Box 1

Carbon burning, oceans rising

Though the actual meetings took place in Bonn, Germany, Fiji was the official host of COP23. Fiji, a country made up of 330 small islands in the South Pacific Ocean, claimed it did not have the infrastructure to host such a global encounter. While Germany continues to burn coal and other fossil fuels that produce 53% of its electricity, the 870,000 citizens of Fiji face the deadly wrath of climate change. Heavy flooding and rains are becoming an ever-increasing reality.

One major threat to Fiji and all coastal nations are rising sea levels. Sea levels are currently rising 3.4 mm per year — the fastest rate in over 2,000 years! The immediate cause is additional water added to oceans by melting ice caps, and made worse by the expansion of water as it heats up. But this is all linked to increased GHG emissions from the continued burning of fossil fuels. In July 2017, a gigantic break in Antarctica’s Larson ‘C’ Ice Shelf sent 5,800 square kilometres of ice into the ocean, producing a new iceberg four times the size of London, England. All coastal and island nations, their people and ecosystems, are at great risk as the climate crisis worsens. Efforts to promote food sovereignty and agroecology as a pathway for reducing emissions help to promote justice for the peoples of low-lying nation states, including Fiji.

Box 2

What is capitalism?

In an open forum during COP22, LVC and ally participants gave short statements defining capitalism. They said that capitalism is …

– a system that goes against collective property, against the collectivity and socialization of the means of production.
– an economic system based on profit that does not take into account general interest.
– not just an economic system but a political system because governments’ policies support accumulation. People are not allowed to decide how to organize production.
– a global system. Capitalists solve their crises by becoming more and more global. They impose exploitation on all people around the world. Capitalist development is not for the nation but for a small group of powerful people.
– individualism and each for their own. In contrast, the people go for solidarity!
– the exploitation of nature. Small farmers do not produce excessive CO2 emissions, capitalist agribusiness does!
– a system where only some members of our community are valued. People are given value based on their location, gender, race, and sexuality. Capitalism creates disposable people.
– a destructive system that forces us to work together to overcome it.

Box 3


Just Recovery & Just Transition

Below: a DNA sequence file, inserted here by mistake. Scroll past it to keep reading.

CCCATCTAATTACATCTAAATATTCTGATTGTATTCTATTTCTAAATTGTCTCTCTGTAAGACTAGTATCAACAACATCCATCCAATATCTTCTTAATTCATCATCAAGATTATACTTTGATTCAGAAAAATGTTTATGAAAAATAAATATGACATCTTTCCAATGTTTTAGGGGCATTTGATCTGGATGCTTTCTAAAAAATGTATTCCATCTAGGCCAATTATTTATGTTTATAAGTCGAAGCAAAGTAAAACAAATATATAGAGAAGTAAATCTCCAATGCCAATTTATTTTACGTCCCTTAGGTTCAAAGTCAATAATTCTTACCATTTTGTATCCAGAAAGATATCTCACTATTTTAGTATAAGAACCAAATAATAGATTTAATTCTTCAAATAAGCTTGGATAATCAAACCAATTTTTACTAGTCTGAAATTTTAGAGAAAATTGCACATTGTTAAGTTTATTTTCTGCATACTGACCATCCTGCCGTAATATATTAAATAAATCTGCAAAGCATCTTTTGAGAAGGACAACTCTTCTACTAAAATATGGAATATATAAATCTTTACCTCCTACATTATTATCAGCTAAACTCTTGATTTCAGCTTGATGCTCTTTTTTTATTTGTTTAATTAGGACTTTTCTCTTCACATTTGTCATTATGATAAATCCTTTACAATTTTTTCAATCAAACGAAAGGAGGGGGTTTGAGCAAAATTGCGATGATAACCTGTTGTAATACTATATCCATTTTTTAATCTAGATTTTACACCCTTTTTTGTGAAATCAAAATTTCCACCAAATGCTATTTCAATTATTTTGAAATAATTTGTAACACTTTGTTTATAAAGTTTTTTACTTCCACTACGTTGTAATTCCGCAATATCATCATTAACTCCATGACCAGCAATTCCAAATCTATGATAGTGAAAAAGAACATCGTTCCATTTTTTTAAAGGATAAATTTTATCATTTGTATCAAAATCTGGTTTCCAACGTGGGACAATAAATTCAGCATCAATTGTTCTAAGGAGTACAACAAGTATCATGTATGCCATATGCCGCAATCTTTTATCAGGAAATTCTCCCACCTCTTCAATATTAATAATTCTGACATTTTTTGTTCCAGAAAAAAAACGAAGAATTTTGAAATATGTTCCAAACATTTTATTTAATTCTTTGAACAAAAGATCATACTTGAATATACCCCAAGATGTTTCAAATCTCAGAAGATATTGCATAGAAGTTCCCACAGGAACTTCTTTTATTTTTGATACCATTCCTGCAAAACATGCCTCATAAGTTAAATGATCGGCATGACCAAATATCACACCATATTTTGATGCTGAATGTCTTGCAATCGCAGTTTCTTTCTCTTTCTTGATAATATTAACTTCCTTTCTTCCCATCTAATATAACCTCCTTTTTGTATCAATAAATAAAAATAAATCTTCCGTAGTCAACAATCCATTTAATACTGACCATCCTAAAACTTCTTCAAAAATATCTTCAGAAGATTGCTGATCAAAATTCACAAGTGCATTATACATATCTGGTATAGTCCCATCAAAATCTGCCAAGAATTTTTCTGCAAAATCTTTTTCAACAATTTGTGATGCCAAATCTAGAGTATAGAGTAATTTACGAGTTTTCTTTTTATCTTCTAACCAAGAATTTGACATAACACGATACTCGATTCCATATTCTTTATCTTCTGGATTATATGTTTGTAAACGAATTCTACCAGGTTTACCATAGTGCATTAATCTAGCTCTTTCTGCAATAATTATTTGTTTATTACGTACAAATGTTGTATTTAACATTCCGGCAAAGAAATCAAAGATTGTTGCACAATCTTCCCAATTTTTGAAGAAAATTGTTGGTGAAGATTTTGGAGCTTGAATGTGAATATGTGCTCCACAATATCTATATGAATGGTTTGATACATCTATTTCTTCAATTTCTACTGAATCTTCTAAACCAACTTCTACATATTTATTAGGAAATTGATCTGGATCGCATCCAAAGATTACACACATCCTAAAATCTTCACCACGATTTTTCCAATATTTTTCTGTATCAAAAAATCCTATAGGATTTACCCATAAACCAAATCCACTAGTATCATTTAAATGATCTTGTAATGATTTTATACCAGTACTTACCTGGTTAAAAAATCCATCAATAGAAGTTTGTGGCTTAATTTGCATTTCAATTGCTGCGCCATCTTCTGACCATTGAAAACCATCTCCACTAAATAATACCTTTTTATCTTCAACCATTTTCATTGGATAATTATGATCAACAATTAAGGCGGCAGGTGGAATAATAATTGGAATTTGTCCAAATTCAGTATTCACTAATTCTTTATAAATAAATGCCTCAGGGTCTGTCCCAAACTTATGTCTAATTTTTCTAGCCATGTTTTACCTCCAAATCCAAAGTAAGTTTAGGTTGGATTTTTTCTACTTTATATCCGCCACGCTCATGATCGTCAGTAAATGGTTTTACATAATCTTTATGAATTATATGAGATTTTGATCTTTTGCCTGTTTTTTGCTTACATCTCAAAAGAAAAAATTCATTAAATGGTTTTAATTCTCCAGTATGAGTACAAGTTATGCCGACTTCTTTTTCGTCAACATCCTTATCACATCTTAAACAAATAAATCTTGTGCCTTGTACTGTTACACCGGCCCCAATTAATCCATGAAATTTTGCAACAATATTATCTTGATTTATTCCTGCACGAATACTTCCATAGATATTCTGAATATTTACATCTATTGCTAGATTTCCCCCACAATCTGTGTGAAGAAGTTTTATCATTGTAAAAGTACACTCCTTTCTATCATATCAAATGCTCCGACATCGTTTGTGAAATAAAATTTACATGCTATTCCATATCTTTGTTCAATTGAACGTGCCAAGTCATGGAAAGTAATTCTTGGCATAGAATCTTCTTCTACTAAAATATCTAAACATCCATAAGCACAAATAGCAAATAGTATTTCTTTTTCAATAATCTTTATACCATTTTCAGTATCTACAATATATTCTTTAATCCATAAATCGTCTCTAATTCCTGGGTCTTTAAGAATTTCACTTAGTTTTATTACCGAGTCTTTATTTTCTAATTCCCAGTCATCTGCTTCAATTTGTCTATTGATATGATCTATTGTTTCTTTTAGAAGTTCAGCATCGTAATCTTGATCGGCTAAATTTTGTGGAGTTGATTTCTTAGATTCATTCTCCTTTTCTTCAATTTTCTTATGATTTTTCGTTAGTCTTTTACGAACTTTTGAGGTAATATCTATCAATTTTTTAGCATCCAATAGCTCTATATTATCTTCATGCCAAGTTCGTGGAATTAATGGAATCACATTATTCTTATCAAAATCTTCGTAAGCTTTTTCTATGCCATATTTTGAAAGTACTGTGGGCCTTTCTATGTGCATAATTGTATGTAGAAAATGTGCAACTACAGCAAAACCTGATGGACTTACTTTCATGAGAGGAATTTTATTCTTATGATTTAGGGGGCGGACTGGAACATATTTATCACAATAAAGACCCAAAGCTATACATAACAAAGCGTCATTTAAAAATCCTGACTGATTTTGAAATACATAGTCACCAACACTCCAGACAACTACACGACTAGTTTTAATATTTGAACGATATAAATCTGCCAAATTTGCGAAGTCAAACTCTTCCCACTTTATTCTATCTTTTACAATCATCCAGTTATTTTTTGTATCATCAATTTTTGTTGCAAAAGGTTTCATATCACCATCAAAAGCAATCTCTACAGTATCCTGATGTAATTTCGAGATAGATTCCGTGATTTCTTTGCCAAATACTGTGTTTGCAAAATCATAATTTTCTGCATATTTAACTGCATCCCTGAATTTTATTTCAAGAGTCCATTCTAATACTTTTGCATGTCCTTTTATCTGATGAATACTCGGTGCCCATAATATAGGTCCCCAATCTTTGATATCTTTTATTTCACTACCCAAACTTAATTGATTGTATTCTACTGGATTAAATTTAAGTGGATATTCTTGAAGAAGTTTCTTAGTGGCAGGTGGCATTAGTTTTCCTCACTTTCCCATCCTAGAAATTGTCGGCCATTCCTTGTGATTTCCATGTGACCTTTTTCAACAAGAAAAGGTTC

In the struggle for climate justice, we have so much to learn from one another and even more to do together. Collective action, matured through moments of critical reflection with allied movements and organizations, is creating the conditions for greater and greater convergence. Today, the global struggle for Food Sovereignty has become an integral part of the larger movement for climate justice, just transitions, and just recoveries.

As is described by the Grassroots Global Justice Alliance (GGJA) in their COP23 Call to Action:

Just Transition is a vision-led, unifying and place-based set of principles, processes and practices that build economic and political power to shift from an extractive economy to a regenerative economy that recognizes the rights of local ecosystems and nature to maintain their vital natural cycles of life. This means approaching production and consumption cycles holistically and waste free. The transition itself must be just and equitable; redressing past harms, ecological restoration and creating new relationships of power for the future through reparations. If the process of transition is not just, the outcome will never be. Just Transition describes both where we are going and how we get there.

Just Recovery is a visionary framework promoted by environmental justice and labor communities for recovery efforts during moments of climate disasters. A Just Recovery calls for not restoring the same level of failing and extractive fossil fuel and extreme energy infrastructure, but instead follows the leadership of frontline communities in defining what kind of recovery they need, and takes the opportunity for rebuilding post-disaster to transition and secure renewable energies and regenerative economies that can create jobs, protect the environment, and lead to resilient communities.

When the Paris Agreement was adopted in 2015, the Grassroots Global Justice Alliance released the “We Are Mother Earth’s Red Line” report, outlining 5 core weaknesses about the global climate agreement:

1. The Agreement relies on voluntary versus mandatory emission cuts that do not meet targets scientists say are necessary to avoid climate catastrophe.
2. The Agreement advances pollution trading mechanisms that allow polluters to purchase “offsets” and continue extremely dangerous levels of emissions.
3. The Agreement relies on dirty energies and false promises including hydraulic fracturing (fracking), nuclear power, agro-fuels, carbon capture and sequestration and other technological proposals that pose serious ecological risks.

4. The operating text of the Agreement omits any mention of human rights or the rights of Indigenous Peoples and women.
5. The Agreement weakens or strips the rights of reparations owed to the Global South by the Global North.

The United Nations own analysis of the pledges made by countries of the world in adopting the Paris Agreement in 2015 assesses that these pledges are likely to still lead to global temperature increases of nearly 3 degrees celsius over the coming century. The UN Environment Programme (UNEP) found that even if every country that made an emissions-cutting pledge in the Paris Agreement keeps its promise, the world will still fall 12 to 14 gigatons short each year of keeping temperature rise below 2 degrees Celsius over preindustrial levels.